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Lead poisoning

Sir, a 31-year-old Romanian male presented to the acute surgical unit with colicky abdominal pain for three weeks, recent loss of appetite, increasing constipation and no weight loss. He is a painter/decorator and migrated to the UK one year ago.

He was anaemic, with a normal general examination. An abdominal examination was unremarkable and chest and abdomen X-rays were normal. Blood and biochemical tests showed iron deficiency anaemia and a normal kidney and liver profile.

He was treated symptomatically with little improvement. On re-examination, he was noticed to have a bluish discolouration along his gum (Fig. 1). Further enquiry about his occupation revealed a heavy involvement in paint stripping old buildings over the past eight years. The blood film showed 'basophilic stippling' and serum lead levels were high.

Figure 1

Bluish discolouration along the patient's gum

A central nervous system examination was normal. He was treated with chelating agents with a good response.

Lead poisoning is a recognised occupational hazard. Lead containing paints are still encountered in old buildings and paint stripping presents a high exposure risk. Inhalation is the main route of exposure. Despite different legislation to control exposure, many Eastern European countries have no strict occupational health regulations. In other parts of the world, hazard from lead smelting and lead additives is a major problem for workers and consumers, for example: China and India (synthetic dye and lead paint and the 2007 Chinese export recalls). In the Middle East, tetra-ethyl lead is still added to petrol, posing an environmental risk.

Poisoning can be acute or chronic. Diagnosis can be difficult as symptoms and signs are non specific and present late until high blood lead levels are reached. Patients may present with nausea, vomiting, abdominal pain and constipation. CNS involvement can cause numbness and pain in the extremities, lethargy and mood disorders, muscle weakness, headache and memory loss. It can lead to miscarriage in women and reduced sperm count in men.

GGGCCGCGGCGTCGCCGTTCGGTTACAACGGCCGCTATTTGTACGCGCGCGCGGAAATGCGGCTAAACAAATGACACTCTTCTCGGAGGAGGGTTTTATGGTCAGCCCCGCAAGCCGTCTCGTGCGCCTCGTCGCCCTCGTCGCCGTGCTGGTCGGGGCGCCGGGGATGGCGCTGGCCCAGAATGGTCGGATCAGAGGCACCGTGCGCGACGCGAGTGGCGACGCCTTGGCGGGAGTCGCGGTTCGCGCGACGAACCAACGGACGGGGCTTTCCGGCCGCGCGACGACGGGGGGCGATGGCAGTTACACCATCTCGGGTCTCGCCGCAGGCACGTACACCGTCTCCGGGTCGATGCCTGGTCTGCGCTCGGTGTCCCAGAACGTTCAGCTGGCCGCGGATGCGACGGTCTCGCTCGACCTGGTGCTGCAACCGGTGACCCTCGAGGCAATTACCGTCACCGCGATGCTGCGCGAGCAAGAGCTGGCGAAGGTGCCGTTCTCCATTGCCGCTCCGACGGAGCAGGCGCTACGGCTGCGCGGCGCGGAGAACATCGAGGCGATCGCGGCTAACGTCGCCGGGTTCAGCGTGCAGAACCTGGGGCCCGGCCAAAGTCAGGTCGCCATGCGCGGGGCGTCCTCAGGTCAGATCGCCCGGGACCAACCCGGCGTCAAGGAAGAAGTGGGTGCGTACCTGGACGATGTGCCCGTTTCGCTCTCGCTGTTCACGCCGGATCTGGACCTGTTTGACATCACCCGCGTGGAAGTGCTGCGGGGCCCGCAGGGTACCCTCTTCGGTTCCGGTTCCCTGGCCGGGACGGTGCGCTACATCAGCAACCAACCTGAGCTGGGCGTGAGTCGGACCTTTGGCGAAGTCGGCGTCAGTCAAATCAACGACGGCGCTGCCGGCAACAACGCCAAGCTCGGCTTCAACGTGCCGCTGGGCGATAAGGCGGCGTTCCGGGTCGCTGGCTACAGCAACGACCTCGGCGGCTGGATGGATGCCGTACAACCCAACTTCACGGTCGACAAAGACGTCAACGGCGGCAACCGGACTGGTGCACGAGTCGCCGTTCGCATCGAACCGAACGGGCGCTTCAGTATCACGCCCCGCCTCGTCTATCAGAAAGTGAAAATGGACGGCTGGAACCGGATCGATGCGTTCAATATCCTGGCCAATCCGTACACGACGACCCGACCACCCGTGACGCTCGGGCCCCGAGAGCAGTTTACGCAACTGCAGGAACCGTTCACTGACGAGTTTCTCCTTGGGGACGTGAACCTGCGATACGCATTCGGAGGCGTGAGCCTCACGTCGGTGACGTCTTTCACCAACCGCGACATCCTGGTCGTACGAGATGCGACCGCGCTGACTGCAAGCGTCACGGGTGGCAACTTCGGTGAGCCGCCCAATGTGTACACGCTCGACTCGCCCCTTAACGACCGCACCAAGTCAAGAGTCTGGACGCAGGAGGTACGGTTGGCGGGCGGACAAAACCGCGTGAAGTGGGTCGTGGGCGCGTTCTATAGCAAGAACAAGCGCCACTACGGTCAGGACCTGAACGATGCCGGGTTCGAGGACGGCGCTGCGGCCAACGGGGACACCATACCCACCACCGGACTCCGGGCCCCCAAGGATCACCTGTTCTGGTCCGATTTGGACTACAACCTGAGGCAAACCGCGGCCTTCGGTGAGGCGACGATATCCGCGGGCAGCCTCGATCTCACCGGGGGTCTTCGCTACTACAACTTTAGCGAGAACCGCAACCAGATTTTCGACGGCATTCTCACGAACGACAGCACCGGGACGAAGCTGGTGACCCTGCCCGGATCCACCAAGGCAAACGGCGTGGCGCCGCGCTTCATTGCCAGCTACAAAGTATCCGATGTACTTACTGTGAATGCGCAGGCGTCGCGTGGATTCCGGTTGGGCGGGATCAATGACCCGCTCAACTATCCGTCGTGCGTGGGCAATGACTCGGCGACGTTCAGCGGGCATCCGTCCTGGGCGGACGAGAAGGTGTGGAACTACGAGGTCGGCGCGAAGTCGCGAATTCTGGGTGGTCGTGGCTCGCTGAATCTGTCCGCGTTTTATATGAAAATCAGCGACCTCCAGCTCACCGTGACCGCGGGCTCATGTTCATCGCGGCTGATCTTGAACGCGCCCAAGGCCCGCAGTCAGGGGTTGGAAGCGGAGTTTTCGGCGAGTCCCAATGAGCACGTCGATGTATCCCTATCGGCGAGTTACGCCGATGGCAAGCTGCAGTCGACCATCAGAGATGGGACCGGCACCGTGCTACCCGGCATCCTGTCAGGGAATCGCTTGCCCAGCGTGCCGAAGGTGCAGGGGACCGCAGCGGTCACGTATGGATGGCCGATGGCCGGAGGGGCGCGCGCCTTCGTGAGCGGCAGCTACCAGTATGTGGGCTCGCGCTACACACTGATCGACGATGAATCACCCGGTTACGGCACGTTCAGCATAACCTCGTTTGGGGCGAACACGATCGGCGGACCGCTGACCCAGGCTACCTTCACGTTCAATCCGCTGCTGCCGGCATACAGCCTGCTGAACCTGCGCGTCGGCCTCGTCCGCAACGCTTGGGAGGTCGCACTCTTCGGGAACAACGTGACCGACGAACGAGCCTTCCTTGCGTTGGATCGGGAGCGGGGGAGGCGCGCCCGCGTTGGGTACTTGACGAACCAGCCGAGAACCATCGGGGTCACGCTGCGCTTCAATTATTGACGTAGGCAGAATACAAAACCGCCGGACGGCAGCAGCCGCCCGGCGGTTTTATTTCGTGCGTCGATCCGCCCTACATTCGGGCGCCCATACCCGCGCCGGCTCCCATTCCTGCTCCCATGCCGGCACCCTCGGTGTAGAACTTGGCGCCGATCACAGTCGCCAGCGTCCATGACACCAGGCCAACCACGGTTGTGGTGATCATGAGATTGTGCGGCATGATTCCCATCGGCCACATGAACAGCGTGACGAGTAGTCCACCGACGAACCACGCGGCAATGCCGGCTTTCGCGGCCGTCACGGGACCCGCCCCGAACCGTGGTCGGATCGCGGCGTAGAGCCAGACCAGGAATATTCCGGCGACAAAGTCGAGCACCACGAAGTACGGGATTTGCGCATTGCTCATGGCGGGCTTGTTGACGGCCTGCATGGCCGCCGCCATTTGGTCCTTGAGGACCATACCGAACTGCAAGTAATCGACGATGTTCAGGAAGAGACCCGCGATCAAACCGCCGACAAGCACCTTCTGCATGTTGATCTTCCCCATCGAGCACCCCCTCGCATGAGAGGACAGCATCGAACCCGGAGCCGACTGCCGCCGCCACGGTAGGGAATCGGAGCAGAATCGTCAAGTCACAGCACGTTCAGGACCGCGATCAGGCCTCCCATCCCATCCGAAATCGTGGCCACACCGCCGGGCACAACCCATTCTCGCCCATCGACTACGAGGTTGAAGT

In 1840, Henry Burton described a bluish line in the gum following exposure to lead (Burton's line). Lead sulphide is produced by the reaction of lead with sulphur ions produced by oral bacteria which present as a narrow blue line alongside the edge of the gum in both upper and lower jaws. It is a reliable sign, but poor oral hygiene can produce a similar picture.

Laboratory findings of anaemia and punctuate basophilia 'basophilic stippling' is due to lead interference with haemoglobin synthesis and is not specific. Lead poisoning should be confirmed by biochemical testing of blood lead levels. An L-line X-ray fluorescence technique can measure cortical bone lead content.

Treatment includes preventing further exposure. Protective masks and clothing are important precautions as well as recognising jobs with high risk. Removal of lead from the body using chelating agents is the most important treatment. It is a slow process and requires monitoring of lead levels. Ethylenediaminetetraacetic acid can be given intravenously, sometimes combined with Dimercaprol (BAL). Edentate calcium disodium (EDTA calcium) and D-penicillamin are other useful agents.

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Khalil, A. Lead poisoning. Br Dent J 206, 608 (2009).

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